ORIAM sounds like a team name from Only Connect or the tag of the latest You Tube sensation. Instead the hope is it will become the finishing school for Scotland’s future Olympians, Six Nations champions and World Cup footballers. The title, dreamt up by focus groups and marketing types, may split opinion – one rather convoluted explanation is that it can be broken down as “I am gold” using the Gaelic word for said precious metal – but the derivation of the name is not hugely significant. This, after all, is about evolution, not etymology.

Oriam is Scotland’s new sports performance centre. It is based at Heriot-Watt University’s Riccarton campus, after Edinburgh got the nod over Stirling and Dundee on the three-city shortlist, and cost around £33m to construct. Members of the public and students will gain access to certain areas of the complex but its primary aim is to provide world-class facilities for Scotland’s elite athletes in the hope that it will lead to improved performances in the competitive arena. Both the Scottish Rugby Union and the Scottish Football Association have made a long-term commitment to using Oriam in the build-up to future internationals, the national football team moving through once the site’s accompanying hotel is built next summer. The national associations of other sports – such as basketball, netball and handball – will also take up residence in south-west Edinburgh.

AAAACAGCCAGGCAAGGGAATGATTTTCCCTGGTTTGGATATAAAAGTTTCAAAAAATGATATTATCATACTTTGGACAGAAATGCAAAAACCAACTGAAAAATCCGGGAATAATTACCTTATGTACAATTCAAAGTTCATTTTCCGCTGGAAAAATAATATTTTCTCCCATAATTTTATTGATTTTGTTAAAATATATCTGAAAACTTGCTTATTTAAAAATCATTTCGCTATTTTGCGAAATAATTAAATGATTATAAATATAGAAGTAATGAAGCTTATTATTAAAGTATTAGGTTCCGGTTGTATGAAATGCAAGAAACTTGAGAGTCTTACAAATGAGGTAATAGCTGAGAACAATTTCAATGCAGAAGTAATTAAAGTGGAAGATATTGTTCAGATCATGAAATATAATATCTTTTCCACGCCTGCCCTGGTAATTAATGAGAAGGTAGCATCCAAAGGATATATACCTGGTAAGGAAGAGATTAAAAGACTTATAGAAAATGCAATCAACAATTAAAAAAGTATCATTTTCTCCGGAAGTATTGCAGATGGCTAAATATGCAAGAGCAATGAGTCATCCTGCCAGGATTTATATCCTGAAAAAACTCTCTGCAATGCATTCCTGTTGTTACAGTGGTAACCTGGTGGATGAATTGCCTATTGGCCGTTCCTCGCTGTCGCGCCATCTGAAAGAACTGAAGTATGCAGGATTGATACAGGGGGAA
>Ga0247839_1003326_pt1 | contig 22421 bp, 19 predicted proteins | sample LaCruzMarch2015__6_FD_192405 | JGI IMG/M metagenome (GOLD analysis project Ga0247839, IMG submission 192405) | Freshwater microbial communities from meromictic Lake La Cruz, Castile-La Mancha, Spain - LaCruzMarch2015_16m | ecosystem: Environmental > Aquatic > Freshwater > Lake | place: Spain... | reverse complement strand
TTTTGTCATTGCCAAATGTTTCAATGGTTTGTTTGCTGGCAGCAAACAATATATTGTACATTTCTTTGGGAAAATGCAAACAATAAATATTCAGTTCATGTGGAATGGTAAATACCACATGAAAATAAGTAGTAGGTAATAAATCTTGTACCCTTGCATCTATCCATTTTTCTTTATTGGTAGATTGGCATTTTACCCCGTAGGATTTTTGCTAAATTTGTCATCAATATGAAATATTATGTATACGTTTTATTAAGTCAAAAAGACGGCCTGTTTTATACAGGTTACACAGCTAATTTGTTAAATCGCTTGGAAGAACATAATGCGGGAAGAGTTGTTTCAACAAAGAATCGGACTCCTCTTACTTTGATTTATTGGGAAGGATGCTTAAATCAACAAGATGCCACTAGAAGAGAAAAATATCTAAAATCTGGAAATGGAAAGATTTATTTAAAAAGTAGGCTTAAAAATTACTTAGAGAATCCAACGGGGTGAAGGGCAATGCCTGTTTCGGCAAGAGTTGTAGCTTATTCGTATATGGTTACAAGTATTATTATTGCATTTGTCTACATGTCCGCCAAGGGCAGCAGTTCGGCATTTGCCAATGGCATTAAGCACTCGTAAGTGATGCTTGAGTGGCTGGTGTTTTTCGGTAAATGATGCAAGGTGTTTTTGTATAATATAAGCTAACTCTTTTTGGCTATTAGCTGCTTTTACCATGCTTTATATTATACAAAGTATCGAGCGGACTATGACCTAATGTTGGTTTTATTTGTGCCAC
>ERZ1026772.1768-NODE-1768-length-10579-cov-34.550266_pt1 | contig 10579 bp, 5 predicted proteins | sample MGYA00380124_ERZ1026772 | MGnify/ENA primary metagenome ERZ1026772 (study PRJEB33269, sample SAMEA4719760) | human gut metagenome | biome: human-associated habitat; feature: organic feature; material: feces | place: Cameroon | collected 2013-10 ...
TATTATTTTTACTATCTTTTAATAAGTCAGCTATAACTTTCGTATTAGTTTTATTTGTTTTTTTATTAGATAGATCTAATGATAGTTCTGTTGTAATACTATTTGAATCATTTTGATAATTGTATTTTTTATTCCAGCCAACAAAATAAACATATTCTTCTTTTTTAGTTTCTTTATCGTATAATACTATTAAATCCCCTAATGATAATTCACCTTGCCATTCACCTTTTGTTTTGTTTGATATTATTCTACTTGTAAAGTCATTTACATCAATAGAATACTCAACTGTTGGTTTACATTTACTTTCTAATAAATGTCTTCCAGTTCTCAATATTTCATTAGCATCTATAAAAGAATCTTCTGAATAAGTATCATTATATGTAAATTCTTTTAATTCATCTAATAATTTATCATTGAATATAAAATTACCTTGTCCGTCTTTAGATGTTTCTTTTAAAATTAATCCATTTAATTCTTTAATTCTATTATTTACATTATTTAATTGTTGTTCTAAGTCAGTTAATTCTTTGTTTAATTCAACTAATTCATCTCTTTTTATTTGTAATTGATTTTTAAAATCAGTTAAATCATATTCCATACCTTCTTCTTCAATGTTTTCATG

It will officially open its doors next week but, beyond a few finishing blobs of paint here and there, Oriam is already ready for business. It is impressive in an architectural sense, hidden from the main road into the university campus by the plethora of tall trees. Turn left through a gap, however, and this colossal sporting cathedral suddenly emerges before you, its vastness as noticeable as its modernity. Size is a key and recurring theme, most notably around Oriam’s centrepiece, its full-size 3G artificial football and rugby pitch that measures a colossal 116 metres long and 76 metres wide. At its midpoint it is 28 metres high, enough to ensure even the most ferocious of Garryowen clearances doesn’t scrape against the ceiling. Hibernian will play their under-20 fixtures in here this season, opening with a derby against Hearts – still based in the adjoining sports centre - this Tuesday. As an additional quirk, they have assembled the internal windows in such a way that, if read as sheet music, it would play the intro to Flower of Scotland. Comparisons with the Football Association’s national football centre in Staffordshire are irresistible.

“We went to St George’s Park several times to look at what they’ve done and we feel we’ve created even better spaces here,” said Steven Anderson, sportscotland’s lead manager on facilities development. “Our indoor hall is bigger and taller, and the natural light is fantastic. As part of the brief we wanted to create this inspirational environment in an inspirational setting and we’ve absolutely got that here.”

The indoor pitch bisects the two wings of the facility; the public and students on one side, the elite athletes on the other. On the high-performance side of things there is a strength and conditioning centre, hydrotherapy pool, and a medical and rehab centre. There are offices, too, the one earmarked for Brian McClair, the SFA’s erstwhile performance director, now awaiting a new owner. Outside there is a full-sized synthetic pitch, and seven grass rugby and football pitches. The grass is lush underfoot and on a warm, sunny day it seems almost a shame to envisage how it will likely deteriorate come the winter months.